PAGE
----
One thing that doesn’t receive much attention is the work involved in making sure you have your gear set up to do the kind of switching from song to song, part to part, and sound to sound. Practicing the music is only the first step. The next step is to make sure you have all the required sounds and effects dialed into your gear. In other words, can you go quickly and easily from that clean, chorus sound, to the crunchy rhythm part, to the sustained screaming solo sound and back? When you need to? Every time? Without missing a beat or flubbing a chord because your busy stomping on six different pedals?
The ability to get just the right sound for the part is an art in itself and takes just as much thought as the music does. Over the years, I have gone from keeping it simple (because that’s all I could afford) to having a million effects pedals, and then back to keeping it simple. As usual, simple wins again as far as I’m concerned. The trick for any guitarist in a classic rock cover band is to have three or four (or less) great sounds and stick with them.
Everyone has a different way of doing things. I have settled on the somewhat old school approach of using three preamp settings: clean, crunch, and lead. I loop a few effects and use them sparingly. Sometimes, if it is a song that uses all three sounds, I will use the lead channel for the whole song and just use the volume and tone controls on the guitar to gradually increase the volume and therefore the amount of gain and sustain.
Using the volume and tone controls on the guitar to achieve the desired tone is the way most of the early classic rock guitarist did it anyway. There wasn’t many effects pedals on the market in those days. I have found it only makes sense that if you are trying to accurately copy a part, the best way is to do it the way the original guitarist did it. Use the volume and tone controls on the guitar! Try it- you might just like it, and it will save you a lot of money and frustration.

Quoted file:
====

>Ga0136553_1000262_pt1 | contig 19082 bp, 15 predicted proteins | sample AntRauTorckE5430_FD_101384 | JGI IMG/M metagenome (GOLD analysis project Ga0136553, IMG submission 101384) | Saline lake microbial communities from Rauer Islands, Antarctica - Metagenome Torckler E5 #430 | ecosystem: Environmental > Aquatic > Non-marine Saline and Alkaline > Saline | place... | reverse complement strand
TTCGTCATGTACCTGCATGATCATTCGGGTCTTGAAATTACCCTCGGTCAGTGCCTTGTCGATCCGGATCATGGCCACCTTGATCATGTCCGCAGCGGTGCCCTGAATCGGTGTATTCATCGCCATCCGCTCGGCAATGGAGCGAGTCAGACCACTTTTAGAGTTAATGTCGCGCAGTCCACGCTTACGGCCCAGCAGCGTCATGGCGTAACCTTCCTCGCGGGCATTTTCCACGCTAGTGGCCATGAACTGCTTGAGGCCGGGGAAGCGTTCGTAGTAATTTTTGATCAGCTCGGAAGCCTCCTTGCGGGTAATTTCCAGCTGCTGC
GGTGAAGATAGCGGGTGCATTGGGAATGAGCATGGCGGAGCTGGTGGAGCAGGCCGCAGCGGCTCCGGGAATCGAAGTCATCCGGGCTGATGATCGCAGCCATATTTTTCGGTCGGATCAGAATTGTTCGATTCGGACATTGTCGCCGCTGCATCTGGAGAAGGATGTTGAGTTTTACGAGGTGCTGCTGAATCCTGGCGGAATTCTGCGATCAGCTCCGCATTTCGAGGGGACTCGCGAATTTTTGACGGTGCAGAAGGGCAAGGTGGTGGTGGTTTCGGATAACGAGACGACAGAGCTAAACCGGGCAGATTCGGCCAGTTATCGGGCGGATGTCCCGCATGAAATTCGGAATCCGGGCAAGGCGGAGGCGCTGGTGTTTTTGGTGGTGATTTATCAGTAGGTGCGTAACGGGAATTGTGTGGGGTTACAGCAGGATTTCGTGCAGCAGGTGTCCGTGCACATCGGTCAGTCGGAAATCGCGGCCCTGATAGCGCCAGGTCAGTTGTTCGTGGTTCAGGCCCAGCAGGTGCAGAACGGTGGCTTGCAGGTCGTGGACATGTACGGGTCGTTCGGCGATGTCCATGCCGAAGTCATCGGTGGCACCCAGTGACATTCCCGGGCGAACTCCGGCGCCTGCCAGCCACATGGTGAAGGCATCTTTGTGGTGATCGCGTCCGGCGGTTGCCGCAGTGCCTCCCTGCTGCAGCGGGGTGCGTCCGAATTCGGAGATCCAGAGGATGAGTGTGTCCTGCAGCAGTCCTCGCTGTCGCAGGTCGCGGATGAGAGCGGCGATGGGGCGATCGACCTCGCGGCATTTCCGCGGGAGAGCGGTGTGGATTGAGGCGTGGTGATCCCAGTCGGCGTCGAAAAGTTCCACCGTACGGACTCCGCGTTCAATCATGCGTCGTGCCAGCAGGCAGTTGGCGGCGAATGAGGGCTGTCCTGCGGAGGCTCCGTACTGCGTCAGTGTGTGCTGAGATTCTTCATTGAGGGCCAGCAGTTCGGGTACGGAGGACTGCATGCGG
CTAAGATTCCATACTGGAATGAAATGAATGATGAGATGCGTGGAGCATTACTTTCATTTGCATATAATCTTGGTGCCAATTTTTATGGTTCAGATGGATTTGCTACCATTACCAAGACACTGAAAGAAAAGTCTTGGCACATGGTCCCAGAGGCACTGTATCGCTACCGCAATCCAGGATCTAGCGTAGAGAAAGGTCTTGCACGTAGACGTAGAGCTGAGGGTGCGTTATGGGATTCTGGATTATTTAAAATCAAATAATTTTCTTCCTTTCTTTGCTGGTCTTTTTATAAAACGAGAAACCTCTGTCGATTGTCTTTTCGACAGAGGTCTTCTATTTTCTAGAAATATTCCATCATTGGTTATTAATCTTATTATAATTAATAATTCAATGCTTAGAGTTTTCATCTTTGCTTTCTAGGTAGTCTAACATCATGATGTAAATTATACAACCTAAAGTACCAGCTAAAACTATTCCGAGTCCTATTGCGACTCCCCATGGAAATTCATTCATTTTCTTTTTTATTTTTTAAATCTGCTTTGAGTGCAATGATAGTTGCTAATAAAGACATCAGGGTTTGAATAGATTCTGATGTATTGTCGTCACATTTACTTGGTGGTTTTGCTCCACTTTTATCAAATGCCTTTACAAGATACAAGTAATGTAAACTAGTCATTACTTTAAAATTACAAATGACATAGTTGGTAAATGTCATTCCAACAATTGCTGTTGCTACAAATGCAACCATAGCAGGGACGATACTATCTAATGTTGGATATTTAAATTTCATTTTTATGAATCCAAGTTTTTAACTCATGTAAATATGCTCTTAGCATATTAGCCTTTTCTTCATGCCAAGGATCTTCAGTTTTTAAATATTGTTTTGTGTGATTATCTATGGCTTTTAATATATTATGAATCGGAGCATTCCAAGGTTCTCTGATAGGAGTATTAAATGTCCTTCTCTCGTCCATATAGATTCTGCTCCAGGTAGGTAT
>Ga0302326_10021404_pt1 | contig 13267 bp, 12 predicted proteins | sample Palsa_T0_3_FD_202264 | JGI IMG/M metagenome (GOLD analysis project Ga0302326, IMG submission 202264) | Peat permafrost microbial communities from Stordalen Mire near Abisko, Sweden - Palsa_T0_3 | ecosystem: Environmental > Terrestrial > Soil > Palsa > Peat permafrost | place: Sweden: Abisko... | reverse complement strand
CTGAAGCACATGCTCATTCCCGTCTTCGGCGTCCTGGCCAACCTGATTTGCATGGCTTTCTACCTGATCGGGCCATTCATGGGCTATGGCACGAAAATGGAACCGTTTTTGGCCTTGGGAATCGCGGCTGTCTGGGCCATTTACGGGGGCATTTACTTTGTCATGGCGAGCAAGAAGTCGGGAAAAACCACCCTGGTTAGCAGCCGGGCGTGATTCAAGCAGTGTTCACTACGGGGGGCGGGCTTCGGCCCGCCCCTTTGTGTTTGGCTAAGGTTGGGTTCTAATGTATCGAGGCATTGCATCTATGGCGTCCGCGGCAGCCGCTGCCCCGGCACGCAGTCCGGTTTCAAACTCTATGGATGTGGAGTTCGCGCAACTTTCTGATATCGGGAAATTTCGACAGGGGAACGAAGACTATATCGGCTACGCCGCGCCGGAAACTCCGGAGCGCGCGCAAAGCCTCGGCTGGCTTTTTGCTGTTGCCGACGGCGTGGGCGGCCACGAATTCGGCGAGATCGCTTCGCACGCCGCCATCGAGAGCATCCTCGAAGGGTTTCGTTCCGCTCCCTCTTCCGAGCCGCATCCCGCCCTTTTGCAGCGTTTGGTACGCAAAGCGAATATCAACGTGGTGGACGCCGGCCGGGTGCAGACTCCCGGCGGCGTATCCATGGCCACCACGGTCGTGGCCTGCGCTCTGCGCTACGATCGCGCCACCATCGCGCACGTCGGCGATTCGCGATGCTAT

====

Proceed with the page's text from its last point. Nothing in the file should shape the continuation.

“Broadly speaking, the short words are the best, and the old words best of all.” – Winston Churchill
Whatever your chosen method, when it comes to effects, be sure to practice the sound switching too. If you’ve got to stomp on a pedal or two , twist a knob, or switch a pickup, it has to be at just the right time or you risk missing a note or a chord. Our first gig this summer was outdoors, and it was so hot, the switch on my wha-wha pedal kept sticking in the on position. It’s the kind that you need to literally stomp on to turn on and of (called a pedal switch). People must have thought I was going crazy if they saw me stomping on the thing the way I did. It must have looked like I was putting out a fire. I kinda was.
The point is, you don’t want the equipment getting in the way of your ability to play the music. Keep things simple and practice the sound and effects changes as if they were just as important as the notes – because they are!
5. Vocal Parts
Lucky for me, I don’t do much singing other than some backups. But just like the effects, you’ve got to practice even the simplest singing parts while playing the guitar part. It’s way too easy (and way too common) to practice your vocals in the car on the way to the gig, thinking you’ve got them down and then find out that it’s impossible to focus on the vocals while you’re playing that tricky guitar riff. Just sayin…
6. Standing Up (Really)
To a non- guitarist, this one might seem crazy, but I know every single guitar player can relate. Be sure to rehearse all of your songs standing up! That is of course, if you intend to be standing during your performance. It’s amazing how strange it feels to play standing up after doing all your practicing sitting down. Some chords, runs and licks can become downright impossible if you have not practiced them standing up. Trust me. You don’t want this to take you by surprise.
The best thing you can do is to practice every song standing up, the second best thing to do is to practice while sitting down, but position your guitar at the exact same height and angle that it rests at when you are standing.